Kerala Minister for Law, Industries and Coir, P Rajeeve talks about K-Rail project, strengthening infrastructure, Centre-state relations and why investors should head to Kerala. This session was moderated by MANOJ CG, Associate Editor, The Indian Express
Manoj CG: The CPM has been opposing the bullet-train project, and the south-north corridor proposed by the Oommen Chandy government. So, why is the Pinarayi government insisting on going ahead with the K-Rail project?
That’s because it is the need of the day. K-Rail is an essential component of Kerala’s development and is needed to strengthen its infrastructure. We have certain shortcomings, particularly in infrastructure development. The widening of our national highway project had been pending for three-four decades, but the National Highway Authority of India (NHAI) decided to drop it (because of land acquisition issues; and this was restarted under the Pinarayi government in its first term). The width of the national highways across the country, according to the NHAI standard is 60m, while we reached a consensus on 45m. We are also trying to develop the state’s water transport system, a project that may be completed by 2023. K-Rail is a semi-high-speed rail system, the detailed project report (DPR) of which is already prepared, and the opposition to it is politically motivated. The Metro man (E Sreedharan) has mentioned that we are taking JICA (Japan International Cooperation Agency) loan, with certain conditions, but in 2009, the Delhi Metro was the first to be built with JICA loan.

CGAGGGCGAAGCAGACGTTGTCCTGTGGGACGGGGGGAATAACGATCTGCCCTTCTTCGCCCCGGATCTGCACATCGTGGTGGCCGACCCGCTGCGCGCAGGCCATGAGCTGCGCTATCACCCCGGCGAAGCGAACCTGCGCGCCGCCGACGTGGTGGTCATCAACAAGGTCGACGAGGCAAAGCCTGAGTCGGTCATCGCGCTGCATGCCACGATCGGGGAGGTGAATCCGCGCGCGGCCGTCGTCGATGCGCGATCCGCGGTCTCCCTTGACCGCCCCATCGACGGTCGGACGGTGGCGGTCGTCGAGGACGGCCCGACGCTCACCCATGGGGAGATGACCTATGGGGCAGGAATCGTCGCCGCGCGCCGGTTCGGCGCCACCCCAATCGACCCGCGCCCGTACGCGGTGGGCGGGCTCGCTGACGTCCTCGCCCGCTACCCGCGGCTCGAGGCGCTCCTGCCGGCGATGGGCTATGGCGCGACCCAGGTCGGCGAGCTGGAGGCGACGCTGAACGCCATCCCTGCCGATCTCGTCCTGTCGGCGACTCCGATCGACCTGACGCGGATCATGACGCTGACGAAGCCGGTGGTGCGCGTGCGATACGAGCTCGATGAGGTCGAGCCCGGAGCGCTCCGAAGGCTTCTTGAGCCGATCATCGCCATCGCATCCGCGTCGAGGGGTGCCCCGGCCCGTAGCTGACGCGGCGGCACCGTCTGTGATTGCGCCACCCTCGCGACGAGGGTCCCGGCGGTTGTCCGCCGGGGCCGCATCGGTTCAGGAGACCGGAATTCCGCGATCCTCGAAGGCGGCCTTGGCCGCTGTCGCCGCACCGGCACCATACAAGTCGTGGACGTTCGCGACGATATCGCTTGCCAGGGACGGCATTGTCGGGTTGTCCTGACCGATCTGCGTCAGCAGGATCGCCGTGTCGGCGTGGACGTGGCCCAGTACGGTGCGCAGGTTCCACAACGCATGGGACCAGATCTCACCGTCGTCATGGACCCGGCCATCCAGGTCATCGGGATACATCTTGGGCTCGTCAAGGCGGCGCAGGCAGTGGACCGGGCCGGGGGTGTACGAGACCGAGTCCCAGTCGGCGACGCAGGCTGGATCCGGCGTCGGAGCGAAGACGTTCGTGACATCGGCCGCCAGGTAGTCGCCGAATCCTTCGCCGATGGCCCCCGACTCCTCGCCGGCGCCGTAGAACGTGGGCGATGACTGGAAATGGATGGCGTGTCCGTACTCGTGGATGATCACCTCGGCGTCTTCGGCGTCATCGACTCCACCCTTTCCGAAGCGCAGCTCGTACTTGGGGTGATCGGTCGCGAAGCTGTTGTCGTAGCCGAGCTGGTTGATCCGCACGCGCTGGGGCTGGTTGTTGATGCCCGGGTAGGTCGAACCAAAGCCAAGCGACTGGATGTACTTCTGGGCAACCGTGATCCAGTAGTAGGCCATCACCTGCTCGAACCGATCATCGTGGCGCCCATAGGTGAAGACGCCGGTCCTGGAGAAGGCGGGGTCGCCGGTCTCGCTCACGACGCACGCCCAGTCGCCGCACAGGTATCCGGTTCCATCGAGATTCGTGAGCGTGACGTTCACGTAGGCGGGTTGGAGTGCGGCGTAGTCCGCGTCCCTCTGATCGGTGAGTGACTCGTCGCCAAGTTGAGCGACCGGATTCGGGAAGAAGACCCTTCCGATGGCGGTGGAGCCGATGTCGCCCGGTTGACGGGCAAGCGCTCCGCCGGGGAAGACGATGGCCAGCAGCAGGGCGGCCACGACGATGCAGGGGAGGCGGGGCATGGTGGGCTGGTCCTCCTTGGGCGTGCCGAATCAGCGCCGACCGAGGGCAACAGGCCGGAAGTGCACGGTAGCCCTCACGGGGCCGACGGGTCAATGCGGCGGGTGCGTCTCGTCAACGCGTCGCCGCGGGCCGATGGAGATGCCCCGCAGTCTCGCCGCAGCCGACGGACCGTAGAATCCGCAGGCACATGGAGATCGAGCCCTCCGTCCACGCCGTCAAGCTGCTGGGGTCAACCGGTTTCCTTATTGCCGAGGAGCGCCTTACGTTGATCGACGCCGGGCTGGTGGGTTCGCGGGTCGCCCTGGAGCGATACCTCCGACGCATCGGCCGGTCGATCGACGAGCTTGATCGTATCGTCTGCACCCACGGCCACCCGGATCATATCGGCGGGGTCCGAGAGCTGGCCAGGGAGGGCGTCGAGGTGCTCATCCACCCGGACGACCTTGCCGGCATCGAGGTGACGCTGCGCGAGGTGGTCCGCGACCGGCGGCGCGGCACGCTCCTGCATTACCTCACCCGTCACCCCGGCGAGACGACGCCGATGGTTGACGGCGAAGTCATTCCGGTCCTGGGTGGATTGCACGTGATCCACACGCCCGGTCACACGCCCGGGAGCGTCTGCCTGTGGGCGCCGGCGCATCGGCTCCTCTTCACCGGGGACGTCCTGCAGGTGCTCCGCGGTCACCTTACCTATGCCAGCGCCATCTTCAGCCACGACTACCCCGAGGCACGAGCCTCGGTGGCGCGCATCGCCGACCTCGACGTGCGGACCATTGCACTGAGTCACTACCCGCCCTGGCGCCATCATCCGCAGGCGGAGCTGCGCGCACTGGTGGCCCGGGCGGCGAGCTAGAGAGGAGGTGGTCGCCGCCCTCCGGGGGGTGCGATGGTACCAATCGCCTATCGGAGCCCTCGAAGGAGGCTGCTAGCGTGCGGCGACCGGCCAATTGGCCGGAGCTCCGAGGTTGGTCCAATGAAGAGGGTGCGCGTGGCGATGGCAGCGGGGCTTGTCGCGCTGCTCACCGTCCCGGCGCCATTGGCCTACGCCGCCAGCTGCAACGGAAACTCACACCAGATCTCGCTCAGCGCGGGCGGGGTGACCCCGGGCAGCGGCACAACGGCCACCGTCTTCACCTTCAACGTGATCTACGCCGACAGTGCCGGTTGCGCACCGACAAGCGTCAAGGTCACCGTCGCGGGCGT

Amrith Lal: One big concern about K-Rail is the environment. What about our understanding of environmental costs from the 2018 and 2019 floods? From where will we raise all the raw material for constructing embankments?
The DPR has incorporated these issues. In fact, this is a good project to reduce the carbon emission of greenhouse gases, compared to national highways or other transport systems. In the country’s per-capita usage of cars, Kerala figures in the top. We hope to reduce carbon emissions by introducing this rail system. As for the natural flow of rivers, we are implementing certain projects. We need projects like K-Rail for the future generation and the state’s development.
The K-Rail project is the need of the day. It’s essential for Kerala’s development. We have some shortcomings, such as in infrastructure development… The opposition to this project is politically motivated
Amrith Lal: K-Rail demands anywhere from Rs 65,000 crore to Rs 1.5 lakh crore in expenses, to save about five hours of speed. Is it commensurate with the kind of investment?
From 9 pm to five o’clock in the morning, the same K-Rail system will be used for row-in and row-out services for freight transport. All the big carriers of oils can be transported with the K-Rail system. The reduction of travel time for an individual is not the only part of K-Rail, freight transportation of finished goods and raw materials will give more dynamism to the economy.
Amrith Lal: With the emphasis on manufacturing, what kind of such industries would you wish to promote in the state?